Bring your friends and family and experience the delight of gathering your delicious fruit. Pick as many strawberries as you want! or…! Let us do the work for you. Pre-picked berries are picked daily and available in any quantity. Berries go very quickly, call ahead to place an order or check availability prior to arrival. ”
W4314 WI-156, Bonduel, WI 54107
At Porter’s Patch Farm they take responsible and ethical farming very seriously and are proud of their produce.
“Our family farm is dedicated to modern, environmentally friendly growing practices that protect your family, and help preserve our precious soil. We practice sustainability at our Farm, we are stewards of the land and our “Best Management Practices” help us protect the environment, produce abundant safe food and generate a profit.
We would like our farm to stay in business so we implement various sustainability practices, which involve preserving resources and increasing efficiencies. We are most often asked, “Are you organic?” No, we are sustainable. We use organic practices that work for us, for example: cover cropping and wood chips on our raspberries and blueberries. Our objective is to provide an ecosystem that is better than we found it for future generations.
Our goal is to be ecologically sound, economically viable and socially responsible. We offer our farm to folks for them to enjoy and share in the harvest.
We at the farm think it’s important for the consumer to know where their food comes from and know their farmer and their practices. We offer a couple of farm tour open house dates every season, where you and your family can learn about our farming practices. “
Barthel Fruit Farm
12246 N Farmdale Rd, Mequon, WI 53097
Barthel Fruit Farm has a whole array of scrumptious delights on offer.
“In mid-June our berry harvest begins. The season usually lasts three to four weeks, dependent on the weather. All of our strawberries are sold on a Pick Your Own basis. Hours during strawberry season can change daily. This is due to the weather and how quickly the strawberries ripen.
Please call us before driving out to confirm our hours for that day. Some tips on picking …Pick by pinching the stem of the berry between your thumb and forefinger. This will prevent damage to both the fruit and the strawberry plant. Leaving the caps on helps your strawberries last longer. When selecting berries look for the ones that are as red and fully ripe as possible. Green or white tipped ones will have little flavor. Strawberries become dull and dark when they are overripe.”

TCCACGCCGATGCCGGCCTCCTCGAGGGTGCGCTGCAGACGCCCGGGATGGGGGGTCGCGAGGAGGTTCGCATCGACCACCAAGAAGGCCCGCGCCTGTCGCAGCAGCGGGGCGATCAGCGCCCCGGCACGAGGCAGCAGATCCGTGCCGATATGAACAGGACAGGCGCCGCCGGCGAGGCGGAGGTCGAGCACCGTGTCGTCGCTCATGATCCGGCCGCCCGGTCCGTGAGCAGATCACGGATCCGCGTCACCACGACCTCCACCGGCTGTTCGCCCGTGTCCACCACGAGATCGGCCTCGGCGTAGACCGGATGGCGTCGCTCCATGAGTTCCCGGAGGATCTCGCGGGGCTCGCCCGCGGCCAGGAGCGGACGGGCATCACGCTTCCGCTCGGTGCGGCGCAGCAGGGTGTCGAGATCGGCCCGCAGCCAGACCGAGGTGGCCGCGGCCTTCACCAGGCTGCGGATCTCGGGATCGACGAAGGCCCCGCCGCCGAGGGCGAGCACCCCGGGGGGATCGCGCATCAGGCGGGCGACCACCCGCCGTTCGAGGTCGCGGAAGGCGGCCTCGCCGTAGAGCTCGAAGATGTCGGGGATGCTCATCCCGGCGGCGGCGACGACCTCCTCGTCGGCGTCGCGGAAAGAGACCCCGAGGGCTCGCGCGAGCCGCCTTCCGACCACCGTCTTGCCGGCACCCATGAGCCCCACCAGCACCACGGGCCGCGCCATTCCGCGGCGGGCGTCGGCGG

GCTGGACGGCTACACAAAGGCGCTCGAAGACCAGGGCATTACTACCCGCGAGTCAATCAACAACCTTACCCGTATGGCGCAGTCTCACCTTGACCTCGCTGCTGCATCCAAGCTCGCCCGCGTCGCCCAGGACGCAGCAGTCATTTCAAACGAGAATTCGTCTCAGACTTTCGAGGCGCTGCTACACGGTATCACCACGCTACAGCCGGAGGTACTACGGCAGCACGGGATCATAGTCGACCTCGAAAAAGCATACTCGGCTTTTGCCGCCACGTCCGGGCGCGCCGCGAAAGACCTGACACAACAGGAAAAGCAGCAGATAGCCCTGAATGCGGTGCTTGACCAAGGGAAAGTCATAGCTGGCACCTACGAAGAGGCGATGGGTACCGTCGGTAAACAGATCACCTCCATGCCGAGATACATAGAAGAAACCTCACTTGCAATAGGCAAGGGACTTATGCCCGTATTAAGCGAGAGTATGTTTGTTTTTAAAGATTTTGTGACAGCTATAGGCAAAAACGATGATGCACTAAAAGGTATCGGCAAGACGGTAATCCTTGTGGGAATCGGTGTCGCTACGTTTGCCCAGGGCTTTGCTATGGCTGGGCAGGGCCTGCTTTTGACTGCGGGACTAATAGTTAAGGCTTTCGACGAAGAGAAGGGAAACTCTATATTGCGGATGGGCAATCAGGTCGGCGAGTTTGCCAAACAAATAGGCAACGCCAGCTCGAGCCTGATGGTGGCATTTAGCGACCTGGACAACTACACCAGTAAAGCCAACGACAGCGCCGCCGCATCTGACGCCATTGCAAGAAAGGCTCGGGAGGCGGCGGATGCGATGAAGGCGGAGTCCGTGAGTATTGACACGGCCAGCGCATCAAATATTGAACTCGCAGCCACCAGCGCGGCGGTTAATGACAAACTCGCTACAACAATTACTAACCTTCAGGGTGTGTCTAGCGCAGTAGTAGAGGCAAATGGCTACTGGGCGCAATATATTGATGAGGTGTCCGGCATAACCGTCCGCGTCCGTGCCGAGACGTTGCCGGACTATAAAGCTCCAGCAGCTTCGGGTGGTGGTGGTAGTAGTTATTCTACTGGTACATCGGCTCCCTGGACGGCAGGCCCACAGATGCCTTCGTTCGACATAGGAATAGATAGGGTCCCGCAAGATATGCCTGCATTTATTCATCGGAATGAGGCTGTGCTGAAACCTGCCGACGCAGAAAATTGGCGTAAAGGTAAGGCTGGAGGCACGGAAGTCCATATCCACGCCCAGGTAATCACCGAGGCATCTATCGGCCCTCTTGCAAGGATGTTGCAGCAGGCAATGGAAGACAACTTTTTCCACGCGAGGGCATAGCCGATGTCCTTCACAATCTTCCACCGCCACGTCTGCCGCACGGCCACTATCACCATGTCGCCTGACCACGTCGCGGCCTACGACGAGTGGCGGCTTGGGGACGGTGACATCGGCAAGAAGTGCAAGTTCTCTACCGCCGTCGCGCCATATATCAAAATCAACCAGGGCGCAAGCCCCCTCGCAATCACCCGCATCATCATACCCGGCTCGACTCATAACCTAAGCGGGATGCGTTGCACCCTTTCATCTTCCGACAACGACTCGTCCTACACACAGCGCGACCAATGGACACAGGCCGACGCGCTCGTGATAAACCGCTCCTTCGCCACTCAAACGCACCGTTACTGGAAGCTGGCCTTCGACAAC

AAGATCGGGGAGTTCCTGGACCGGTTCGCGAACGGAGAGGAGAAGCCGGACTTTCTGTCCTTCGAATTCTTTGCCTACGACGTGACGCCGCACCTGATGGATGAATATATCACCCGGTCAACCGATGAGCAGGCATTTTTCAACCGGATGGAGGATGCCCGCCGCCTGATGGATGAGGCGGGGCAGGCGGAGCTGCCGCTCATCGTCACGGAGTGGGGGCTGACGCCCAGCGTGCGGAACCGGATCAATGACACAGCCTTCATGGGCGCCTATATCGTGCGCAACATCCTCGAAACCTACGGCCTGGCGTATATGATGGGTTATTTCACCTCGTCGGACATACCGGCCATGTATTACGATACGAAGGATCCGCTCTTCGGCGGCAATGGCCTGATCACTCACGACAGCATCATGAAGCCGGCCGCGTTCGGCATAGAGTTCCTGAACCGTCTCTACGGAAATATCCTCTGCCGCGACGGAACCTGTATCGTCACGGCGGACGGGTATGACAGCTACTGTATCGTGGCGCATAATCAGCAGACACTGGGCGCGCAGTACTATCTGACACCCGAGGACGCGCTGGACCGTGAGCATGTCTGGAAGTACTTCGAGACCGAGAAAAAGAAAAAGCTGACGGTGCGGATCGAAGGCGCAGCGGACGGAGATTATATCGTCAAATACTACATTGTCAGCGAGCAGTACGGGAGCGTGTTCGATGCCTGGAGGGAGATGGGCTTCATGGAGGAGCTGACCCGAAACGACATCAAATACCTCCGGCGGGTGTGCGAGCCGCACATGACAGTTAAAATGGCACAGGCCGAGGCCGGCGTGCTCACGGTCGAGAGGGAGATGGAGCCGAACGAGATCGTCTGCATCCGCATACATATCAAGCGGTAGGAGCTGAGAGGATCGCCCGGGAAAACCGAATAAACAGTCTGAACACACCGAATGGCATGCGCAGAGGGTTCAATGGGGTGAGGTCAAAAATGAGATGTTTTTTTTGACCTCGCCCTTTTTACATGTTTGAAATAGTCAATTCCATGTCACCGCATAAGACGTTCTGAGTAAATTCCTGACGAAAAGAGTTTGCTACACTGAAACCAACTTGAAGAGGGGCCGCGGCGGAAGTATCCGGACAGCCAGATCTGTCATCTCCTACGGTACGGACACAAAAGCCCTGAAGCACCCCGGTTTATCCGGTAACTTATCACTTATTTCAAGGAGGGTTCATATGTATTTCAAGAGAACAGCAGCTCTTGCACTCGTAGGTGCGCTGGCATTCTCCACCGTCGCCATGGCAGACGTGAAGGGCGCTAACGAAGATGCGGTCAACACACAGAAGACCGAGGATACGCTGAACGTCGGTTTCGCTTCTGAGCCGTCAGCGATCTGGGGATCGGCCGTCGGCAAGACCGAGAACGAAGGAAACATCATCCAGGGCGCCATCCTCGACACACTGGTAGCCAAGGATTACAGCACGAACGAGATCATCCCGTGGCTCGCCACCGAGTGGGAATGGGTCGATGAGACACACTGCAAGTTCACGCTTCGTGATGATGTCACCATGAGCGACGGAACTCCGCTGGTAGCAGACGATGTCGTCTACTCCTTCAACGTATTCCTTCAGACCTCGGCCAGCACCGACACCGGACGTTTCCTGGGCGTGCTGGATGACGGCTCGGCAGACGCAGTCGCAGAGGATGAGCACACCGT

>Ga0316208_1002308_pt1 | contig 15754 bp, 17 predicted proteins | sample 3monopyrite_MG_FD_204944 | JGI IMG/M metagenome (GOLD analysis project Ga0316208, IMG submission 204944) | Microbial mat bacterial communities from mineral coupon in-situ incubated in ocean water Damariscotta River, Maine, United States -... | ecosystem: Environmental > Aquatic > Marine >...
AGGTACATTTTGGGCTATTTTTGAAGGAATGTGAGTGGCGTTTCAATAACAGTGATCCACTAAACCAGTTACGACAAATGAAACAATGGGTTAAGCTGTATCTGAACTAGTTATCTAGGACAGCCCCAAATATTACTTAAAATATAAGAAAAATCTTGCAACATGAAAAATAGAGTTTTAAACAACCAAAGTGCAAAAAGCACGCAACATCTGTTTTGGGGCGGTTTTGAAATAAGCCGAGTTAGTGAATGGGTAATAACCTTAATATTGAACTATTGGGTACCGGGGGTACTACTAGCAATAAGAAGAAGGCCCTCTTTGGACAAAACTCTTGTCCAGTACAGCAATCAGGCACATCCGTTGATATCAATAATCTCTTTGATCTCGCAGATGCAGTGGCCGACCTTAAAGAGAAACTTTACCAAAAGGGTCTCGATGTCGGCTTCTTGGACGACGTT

When you visit Barthel Fruit Farm be sure to treat yourself to something sweet in the bakery.
“Our bakery is filled with homemade treats that incorporate what is ripe and in season on our farm. In the fall our menu consist of Apple cider donuts, Apple streusel muffins, Apple cinnamon scones, Mini pumpkin cheesecakes, Mini apple crisp, Apple cider slush and more!”
Blue Clay Berry Farm – Strawberry Picking WI
5154 State Rd 50, Delavan, WI 53115
They have been growing strawberries at Blue Clay Berry Farm since 2013 and warmly invite you and your family to visit in the spring to pick your own strawberries.
“Fresh from Wisconsin, our goal is to provide you with the best product at a reasonable price.
Wisconsin provides an excellent environment for growing strawberries. We take advantage of our environment to produce some of the best tasting strawberries in the world.”
343 County Hwy PP, Rudolph, WI 54475
Enjoy a fun filled, sun filled day out in the countryside picking fresh juicy berries at Arnold’s Strawberries.
“Arnold’s proudly offers some of the Midwest’s finest pick-your-own and already-picked strawberries.
Our strawberry patch is located in Rudolph in Central Wisconsin — near Wisconsin Rapids and Stevens Point — on a farm operated by the same family for more than 100 years. Our soil is free of weeds and sand, so our berries are beautiful and our picking conditions are second to none.
We welcome families and pickers of all ages, and we’re open rain or shine.
Our farm is open rain or shine. Wehave hand washing stations on the property as well as restroom facilities.
We look forward to seeing you soon!”
List of Farms in Wisconsin
Strawberry Picking in Wisconsin
Cherry Picking in Wisconsin
Apple Picking in Wisconsin
Lavender Picking in Wisconsin
Pumpkin Picking in Wisconsin
Raspberry Picking in Wisconsin
Blueberry Picking in Wisconsin
Peach Picking in Wisconsin
Blackberry Picking in Wisconsin
As well as:
Corn Mazes in Wisconsin
Haunted Hayrides in Wisconsin
Haunted Houses in Wisconsin
Alpaca Farms in Wisconsin
Flower Farms in Wisconsin
Christmas Tree Farms Wisconsin
Sunflower Fields in Wisconsin
Easter Egg Hunts in Wisconsin
Turkey Farms in Wisconsin
Strawberry harvest: Typically mid-May through mid-June in Wisconsin.
Since they grow so low to the ground, wild blueberries are a little trickier to spot alongside the road. Look for forest clearings and sunny hillsides. Blueberries also tend to prefer sandy soil, so northern Wisconsin is a great place to find them. Once you find a patch, you'll be picking for hours!
Generally strawberries are the first berry ready for picking, thye are at their peak from early June through early July. Blueberries are available for picking from early July to mid-August. Raspberries are one of the last berries to arrive, usually in their prime from late August through mid-October.